Diabetes: Sleep On It

Diabetes and sleep apnea have an unholy alliance of sorts: there's no cure for either, but both can be controlled.

The connection is even closer. Studies show that approximately 40 percent of all diabetic men also have obstructive sleep apnea. Want more common ground? Many of these men with both conditions don't know that they have it. According to the U.S. Department of Health and Human Services Centers for Disease Control and Prevention, nearly one-third of all Americans with diabetes haven't been diagnosed yet.

While that's high, the numbers are even more shocking regarding sleep apnea. More than 80 percent of men with moderate to severe sleep apnea haven't been diagnosed. A cocktail of unmanaged diabetes and sleep apnea can be more lethal than most people might know, which can lead to heart disease and even death.

Obstructive sleep apnea is a disorder in which the tissues at the back of the throat temporarily collapse during sleep, causing repeated stops and starts in breathing during the night. These pauses can last from a few seconds to several minutes, and often occur five to 30 times or more an hour. And more recently, sleep apnea has been linked to resistance to the blood-sugar-lowering hormone insulin. Insulin resistance is a precursor to diabetes.

What to Do

First, it's important to consult your medical team to determine the best option in concert with your diabetes treatment.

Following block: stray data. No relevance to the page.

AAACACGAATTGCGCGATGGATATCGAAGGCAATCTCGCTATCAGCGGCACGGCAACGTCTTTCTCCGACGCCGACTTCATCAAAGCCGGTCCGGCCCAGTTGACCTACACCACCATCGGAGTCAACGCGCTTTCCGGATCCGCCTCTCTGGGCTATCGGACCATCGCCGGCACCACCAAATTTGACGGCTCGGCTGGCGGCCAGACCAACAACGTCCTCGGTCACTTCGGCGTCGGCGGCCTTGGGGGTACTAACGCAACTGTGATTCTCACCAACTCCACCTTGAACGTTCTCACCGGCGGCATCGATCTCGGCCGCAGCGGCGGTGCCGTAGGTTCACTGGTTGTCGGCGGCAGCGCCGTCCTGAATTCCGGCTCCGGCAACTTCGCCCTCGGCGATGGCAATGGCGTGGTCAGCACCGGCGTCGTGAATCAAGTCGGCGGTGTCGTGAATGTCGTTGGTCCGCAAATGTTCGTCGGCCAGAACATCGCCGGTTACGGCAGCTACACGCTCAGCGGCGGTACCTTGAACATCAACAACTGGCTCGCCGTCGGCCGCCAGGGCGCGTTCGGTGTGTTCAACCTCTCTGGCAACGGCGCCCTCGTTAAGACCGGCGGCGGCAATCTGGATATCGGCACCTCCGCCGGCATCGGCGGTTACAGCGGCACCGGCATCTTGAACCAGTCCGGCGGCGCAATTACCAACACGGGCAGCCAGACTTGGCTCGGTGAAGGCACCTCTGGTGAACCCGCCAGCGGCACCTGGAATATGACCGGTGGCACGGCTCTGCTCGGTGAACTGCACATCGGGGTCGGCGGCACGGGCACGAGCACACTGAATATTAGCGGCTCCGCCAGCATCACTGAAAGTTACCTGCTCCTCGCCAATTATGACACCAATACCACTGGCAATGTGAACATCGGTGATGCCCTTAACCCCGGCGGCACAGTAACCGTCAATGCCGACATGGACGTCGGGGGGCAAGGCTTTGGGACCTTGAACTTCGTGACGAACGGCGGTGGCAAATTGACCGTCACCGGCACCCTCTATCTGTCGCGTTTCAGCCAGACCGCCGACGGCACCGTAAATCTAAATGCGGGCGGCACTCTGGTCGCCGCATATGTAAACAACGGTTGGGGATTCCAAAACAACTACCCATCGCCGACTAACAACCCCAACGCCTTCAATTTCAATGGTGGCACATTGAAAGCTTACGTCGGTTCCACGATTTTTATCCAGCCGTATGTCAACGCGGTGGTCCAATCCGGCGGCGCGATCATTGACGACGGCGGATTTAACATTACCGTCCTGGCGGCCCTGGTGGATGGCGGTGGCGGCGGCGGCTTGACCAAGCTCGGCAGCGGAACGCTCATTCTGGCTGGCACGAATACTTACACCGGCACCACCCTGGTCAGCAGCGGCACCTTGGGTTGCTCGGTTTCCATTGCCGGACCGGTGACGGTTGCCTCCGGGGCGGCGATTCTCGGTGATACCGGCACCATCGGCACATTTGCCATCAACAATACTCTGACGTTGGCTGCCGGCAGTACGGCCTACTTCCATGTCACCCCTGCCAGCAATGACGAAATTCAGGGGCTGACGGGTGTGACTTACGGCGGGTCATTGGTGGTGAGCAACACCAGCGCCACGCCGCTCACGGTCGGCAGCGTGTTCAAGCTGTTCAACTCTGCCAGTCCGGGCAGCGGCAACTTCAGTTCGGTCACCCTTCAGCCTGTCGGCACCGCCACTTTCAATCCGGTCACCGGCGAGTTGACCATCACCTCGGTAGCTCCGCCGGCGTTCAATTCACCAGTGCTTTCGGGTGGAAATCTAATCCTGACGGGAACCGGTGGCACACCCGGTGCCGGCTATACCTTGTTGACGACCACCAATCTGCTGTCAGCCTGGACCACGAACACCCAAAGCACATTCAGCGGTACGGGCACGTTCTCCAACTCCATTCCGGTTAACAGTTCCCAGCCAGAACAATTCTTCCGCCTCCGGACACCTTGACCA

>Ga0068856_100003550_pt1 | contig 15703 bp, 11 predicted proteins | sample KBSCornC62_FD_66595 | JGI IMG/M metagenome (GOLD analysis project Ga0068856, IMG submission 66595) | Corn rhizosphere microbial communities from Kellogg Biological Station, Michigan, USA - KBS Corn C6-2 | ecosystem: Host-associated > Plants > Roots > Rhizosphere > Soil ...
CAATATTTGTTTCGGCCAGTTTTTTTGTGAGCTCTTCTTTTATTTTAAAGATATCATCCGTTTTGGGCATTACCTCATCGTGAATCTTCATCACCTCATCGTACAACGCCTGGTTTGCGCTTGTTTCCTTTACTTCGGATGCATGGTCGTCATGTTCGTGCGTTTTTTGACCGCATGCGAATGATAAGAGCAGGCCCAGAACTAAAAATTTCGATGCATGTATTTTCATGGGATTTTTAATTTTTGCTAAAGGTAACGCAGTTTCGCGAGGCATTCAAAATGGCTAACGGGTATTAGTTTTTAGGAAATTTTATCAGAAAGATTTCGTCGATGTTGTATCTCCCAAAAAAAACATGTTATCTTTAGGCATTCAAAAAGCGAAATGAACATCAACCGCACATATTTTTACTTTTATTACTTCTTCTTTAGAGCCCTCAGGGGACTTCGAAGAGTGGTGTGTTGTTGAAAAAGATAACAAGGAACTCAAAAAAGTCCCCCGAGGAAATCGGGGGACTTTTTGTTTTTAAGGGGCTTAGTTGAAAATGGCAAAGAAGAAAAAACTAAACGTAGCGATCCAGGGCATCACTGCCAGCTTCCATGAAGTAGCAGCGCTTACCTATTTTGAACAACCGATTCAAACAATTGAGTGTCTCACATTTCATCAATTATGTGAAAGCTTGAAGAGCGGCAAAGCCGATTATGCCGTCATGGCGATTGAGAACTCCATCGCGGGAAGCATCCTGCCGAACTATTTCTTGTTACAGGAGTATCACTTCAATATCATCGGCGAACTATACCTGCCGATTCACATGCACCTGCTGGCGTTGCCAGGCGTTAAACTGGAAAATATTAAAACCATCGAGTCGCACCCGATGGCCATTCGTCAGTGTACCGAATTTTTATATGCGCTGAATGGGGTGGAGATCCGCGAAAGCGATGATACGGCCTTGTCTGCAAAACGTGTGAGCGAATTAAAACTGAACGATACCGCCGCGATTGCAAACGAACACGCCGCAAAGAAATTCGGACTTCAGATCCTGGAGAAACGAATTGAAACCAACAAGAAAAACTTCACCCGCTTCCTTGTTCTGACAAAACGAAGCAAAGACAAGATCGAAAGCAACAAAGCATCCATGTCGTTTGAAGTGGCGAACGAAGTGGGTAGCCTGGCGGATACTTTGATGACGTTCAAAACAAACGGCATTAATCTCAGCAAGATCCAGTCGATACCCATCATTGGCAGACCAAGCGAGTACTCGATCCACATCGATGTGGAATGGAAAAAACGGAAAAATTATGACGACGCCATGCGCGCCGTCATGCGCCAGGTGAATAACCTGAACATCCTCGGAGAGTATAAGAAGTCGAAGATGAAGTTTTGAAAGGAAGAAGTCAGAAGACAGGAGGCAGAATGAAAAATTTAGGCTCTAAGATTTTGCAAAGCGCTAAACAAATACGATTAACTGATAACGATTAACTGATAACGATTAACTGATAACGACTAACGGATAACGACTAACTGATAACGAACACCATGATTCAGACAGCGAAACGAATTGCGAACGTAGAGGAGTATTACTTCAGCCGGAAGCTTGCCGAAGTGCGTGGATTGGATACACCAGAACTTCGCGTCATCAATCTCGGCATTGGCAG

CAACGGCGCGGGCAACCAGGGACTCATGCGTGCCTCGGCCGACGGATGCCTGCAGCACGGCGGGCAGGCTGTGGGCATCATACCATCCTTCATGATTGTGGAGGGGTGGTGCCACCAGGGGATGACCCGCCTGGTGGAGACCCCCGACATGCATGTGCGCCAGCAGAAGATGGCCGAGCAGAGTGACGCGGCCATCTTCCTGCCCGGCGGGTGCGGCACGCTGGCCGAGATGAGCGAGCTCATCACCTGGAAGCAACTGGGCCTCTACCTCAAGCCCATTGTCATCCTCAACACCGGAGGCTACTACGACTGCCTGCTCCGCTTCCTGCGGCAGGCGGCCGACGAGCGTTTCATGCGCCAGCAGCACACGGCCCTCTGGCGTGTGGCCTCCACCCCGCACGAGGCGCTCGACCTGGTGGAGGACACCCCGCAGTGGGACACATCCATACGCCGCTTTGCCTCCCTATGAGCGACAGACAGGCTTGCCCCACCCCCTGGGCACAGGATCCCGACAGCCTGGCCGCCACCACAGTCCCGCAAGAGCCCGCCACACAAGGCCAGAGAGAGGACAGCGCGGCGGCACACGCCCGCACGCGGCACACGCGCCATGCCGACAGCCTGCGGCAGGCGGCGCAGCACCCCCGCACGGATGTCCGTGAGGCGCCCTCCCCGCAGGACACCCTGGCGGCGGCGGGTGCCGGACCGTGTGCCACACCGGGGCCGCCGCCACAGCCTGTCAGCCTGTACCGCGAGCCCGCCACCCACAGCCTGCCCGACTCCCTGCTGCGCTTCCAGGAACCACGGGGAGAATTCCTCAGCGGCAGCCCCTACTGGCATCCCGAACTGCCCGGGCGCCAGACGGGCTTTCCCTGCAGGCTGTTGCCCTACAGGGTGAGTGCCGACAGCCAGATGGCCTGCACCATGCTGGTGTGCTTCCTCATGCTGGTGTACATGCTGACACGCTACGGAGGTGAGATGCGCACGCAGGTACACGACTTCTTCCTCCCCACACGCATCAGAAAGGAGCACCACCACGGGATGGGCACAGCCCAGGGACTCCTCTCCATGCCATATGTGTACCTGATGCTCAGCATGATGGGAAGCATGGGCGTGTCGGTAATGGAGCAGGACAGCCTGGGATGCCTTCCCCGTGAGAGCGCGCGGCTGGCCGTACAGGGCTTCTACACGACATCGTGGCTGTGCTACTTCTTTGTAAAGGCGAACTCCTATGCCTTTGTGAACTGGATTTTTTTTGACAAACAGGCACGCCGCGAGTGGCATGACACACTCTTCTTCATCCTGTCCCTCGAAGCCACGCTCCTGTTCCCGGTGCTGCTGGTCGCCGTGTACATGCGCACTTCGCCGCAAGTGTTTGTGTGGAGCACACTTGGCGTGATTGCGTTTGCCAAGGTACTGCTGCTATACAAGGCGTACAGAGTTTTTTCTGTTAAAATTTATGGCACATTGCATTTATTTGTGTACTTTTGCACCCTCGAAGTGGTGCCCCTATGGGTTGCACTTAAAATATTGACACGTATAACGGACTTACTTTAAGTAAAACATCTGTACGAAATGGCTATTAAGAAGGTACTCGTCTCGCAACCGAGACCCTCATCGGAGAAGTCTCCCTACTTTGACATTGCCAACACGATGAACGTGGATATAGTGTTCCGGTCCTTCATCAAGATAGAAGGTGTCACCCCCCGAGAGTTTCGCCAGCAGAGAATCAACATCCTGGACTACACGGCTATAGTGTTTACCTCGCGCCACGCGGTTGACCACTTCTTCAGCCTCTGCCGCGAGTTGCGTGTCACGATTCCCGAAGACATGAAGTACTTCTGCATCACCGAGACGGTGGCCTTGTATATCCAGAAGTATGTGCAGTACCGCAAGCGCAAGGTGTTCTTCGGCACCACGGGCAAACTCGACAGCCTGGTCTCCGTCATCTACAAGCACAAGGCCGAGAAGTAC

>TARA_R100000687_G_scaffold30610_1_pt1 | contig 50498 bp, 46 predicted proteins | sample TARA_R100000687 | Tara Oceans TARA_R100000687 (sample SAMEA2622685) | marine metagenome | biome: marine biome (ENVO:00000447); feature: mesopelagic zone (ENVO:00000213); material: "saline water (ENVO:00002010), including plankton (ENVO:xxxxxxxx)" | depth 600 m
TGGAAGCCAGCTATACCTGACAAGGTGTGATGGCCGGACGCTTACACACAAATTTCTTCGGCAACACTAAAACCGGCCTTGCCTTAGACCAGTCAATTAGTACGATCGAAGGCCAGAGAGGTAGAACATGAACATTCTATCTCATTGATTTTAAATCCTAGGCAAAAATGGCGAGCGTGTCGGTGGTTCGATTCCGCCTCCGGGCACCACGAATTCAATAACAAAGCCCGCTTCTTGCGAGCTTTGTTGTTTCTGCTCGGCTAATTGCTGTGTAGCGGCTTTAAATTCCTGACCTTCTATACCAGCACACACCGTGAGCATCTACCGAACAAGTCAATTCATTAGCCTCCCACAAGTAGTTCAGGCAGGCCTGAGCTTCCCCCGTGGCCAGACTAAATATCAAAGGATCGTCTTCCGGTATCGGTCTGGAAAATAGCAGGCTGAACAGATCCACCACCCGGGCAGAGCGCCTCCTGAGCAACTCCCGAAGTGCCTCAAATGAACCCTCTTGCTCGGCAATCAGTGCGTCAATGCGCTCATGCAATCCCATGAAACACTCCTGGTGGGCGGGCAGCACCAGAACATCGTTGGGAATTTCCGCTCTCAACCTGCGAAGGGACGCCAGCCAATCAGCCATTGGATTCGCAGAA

• Lose weight! One of the main factors that cause sleep apnea in those with diabetes is being overweight. In fact, a new Temple University study reported by the American Academy of Sleep Medicine shows that weight loss may reduce the severity of obstructive sleep apnea in some people who also have type 2 diabetes.

  • Avoid or limit alcohol. You don't have to be a chemist to know what happens to alcohol when it enters your system: it becomes sugar. Not only does this affect your blood-glucose levels, but also drinking alcohol, especially before going to bed, can relax the airway compounding your sleep apnea condition.

  • CPAP. Ask your physician about oral appliances, such as a continuous positive airway pressure device, which can help keep the airway open as you sleep. In sleep studies, some people with diabetes have found that use of CPAP might actually improve insulin sensitivity over time.

  • Surgery. The use of surgery can create a more open airway so obstructions are less likely to occur. Those with diabetes should talk with their physician to weigh whether it fits with their diabetes management program.
Copyright © 2015, Los Angeles Times
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